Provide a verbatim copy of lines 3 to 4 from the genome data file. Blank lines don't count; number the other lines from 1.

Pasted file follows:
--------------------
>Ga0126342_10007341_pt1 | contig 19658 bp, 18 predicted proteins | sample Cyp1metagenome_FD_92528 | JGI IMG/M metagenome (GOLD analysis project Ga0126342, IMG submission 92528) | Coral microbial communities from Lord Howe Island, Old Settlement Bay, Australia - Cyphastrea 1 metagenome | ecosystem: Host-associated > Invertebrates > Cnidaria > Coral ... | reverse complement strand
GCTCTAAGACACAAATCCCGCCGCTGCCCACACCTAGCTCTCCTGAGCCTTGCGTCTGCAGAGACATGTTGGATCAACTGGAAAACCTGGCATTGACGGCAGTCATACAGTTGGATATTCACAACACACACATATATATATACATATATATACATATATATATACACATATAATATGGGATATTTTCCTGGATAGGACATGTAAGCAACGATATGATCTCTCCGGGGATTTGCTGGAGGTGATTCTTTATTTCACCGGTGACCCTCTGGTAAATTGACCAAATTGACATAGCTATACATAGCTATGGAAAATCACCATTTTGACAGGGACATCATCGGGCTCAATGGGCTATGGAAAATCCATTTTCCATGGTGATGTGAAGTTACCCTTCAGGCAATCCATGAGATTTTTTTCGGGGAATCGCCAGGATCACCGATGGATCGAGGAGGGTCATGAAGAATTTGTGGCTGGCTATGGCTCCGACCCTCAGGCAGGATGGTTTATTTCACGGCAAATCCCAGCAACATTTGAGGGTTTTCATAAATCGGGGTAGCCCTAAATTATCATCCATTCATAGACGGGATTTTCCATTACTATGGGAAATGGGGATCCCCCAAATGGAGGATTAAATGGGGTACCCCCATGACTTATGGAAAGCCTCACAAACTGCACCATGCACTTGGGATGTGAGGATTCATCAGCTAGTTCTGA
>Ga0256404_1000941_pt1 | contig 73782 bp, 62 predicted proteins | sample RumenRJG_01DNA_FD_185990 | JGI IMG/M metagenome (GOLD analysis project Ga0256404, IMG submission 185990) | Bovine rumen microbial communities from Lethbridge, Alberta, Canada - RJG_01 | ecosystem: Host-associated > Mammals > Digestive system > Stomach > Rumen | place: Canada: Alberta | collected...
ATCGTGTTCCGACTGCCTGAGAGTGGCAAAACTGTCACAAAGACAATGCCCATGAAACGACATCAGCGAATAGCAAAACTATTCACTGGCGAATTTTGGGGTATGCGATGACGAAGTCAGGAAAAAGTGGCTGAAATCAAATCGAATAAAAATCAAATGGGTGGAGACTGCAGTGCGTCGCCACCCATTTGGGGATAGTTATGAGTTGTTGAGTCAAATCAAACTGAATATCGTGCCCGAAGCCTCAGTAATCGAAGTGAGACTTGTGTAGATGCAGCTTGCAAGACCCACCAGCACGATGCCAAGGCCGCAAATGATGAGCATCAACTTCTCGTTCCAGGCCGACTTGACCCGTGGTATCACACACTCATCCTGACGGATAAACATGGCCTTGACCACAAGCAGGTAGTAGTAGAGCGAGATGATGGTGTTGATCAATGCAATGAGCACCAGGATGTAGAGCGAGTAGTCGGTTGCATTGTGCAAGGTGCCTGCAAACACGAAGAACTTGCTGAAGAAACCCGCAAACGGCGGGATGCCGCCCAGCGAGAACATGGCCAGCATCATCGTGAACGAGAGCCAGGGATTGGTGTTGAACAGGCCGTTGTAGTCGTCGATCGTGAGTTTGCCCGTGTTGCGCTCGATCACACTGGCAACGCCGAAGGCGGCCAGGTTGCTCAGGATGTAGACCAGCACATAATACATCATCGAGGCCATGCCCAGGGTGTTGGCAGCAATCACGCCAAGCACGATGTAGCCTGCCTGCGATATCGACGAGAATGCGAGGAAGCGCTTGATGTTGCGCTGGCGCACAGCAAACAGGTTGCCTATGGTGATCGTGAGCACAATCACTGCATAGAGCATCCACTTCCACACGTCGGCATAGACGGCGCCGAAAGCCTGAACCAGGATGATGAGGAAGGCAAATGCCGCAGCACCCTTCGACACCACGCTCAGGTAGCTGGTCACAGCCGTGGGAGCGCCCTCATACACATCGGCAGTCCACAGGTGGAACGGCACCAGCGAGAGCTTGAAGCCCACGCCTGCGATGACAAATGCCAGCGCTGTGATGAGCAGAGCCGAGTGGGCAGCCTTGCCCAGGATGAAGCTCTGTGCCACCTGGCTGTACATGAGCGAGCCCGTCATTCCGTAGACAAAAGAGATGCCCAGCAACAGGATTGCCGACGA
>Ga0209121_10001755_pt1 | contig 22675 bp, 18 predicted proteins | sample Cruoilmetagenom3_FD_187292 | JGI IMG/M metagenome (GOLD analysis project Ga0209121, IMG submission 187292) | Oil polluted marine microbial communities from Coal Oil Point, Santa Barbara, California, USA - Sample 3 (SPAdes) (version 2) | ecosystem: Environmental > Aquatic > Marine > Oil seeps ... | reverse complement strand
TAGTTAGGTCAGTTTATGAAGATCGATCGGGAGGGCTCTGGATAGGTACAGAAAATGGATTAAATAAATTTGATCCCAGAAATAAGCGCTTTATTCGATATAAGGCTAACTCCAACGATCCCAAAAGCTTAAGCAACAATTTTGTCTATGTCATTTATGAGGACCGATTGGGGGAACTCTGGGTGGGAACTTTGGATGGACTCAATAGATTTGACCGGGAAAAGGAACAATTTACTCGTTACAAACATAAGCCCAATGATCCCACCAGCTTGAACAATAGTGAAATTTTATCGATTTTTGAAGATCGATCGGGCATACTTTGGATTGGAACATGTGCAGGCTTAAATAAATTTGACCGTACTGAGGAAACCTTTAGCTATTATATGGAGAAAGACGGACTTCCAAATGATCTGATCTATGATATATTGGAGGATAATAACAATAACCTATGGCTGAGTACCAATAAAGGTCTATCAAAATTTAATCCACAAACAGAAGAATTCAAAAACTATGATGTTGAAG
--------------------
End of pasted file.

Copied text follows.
>Ga0256404_1000941_pt1 | contig 73782 bp, 62 predicted proteins | sample RumenRJG_01DNA_FD_185990 | JGI IMG/M metagenome (GOLD analysis project Ga0256404, IMG submission 185990) | Bovine rumen microbial communities from Lethbridge, Alberta, Canada - RJG_01 | ecosystem: Host-associated > Mammals > Digestive system > Stomach > Rumen | place: Canada: Alberta | collected...
ATCGTGTTCCGACTGCCTGAGAGTGGCAAAACTGTCACAAAGACAATGCCCATGAAACGACATCAGCGAATAGCAAAACTATTCACTGGCGAATTTTGGGGTATGCGATGACGAAGTCAGGAAAAAGTGGCTGAAATCAAATCGAATAAAAATCAAATGGGTGGAGACTGCAGTGCGTCGCCACCCATTTGGGGATAGTTATGAGTTGTTGAGTCAAATCAAACTGAATATCGTGCCCGAAGCCTCAGTAATCGAAGTGAGACTTGTGTAGATGCAGCTTGCAAGACCCACCAGCACGATGCCAAGGCCGCAAATGATGAGCATCAACTTCTCGTTCCAGGCCGACTTGACCCGTGGTATCACACACTCATCCTGACGGATAAACATGGCCTTGACCACAAGCAGGTAGTAGTAGAGCGAGATGATGGTGTTGATCAATGCAATGAGCACCAGGATGTAGAGCGAGTAGTCGGTTGCATTGTGCAAGGTGCCTGCAAACACGAAGAACTTGCTGAAGAAACCCGCAAACGGCGGGATGCCGCCCAGCGAGAACATGGCCAGCATCATCGTGAACGAGAGCCAGGGATTGGTGTTGAACAGGCCGTTGTAGTCGTCGATCGTGAGTTTGCCCGTGTTGCGCTCGATCACACTGGCAACGCCGAAGGCGGCCAGGTTGCTCAGGATGTAGACCAGCACATAATACATCATCGAGGCCATGCCCAGGGTGTTGGCAGCAATCACGCCAAGCACGATGTAGCCTGCCTGCGATATCGACGAGAATGCGAGGAAGCGCTTGATGTTGCGCTGGCGCACAGCAAACAGGTTGCCTATGGTGATCGTGAGCACAATCACTGCATAGAGCATCCACTTCCACACGTCGGCATAGACGGCGCCGAAAGCCTGAACCAGGATGATGAGGAAGGCAAATGCCGCAGCACCCTTCGACACCACGCTCAGGTAGCTGGTCACAGCCGTGGGAGCGCCCTCATACACATCGGCAGTCCACAGGTGGAACGGCACCAGCGAGAGCTTGAAGCCCACGCCTGCGATGACAAATGCCAGCGCTGTGATGAGCAGAGCCGAGTGGGCAGCCTTGCCCAGGATGAAGCTCTGTGCCACCTGGCTGTACATGAGCGAGCCCGTCATTCCGTAGACAAAAGAGATGCCCAGCAACAGGATTGCCGACGA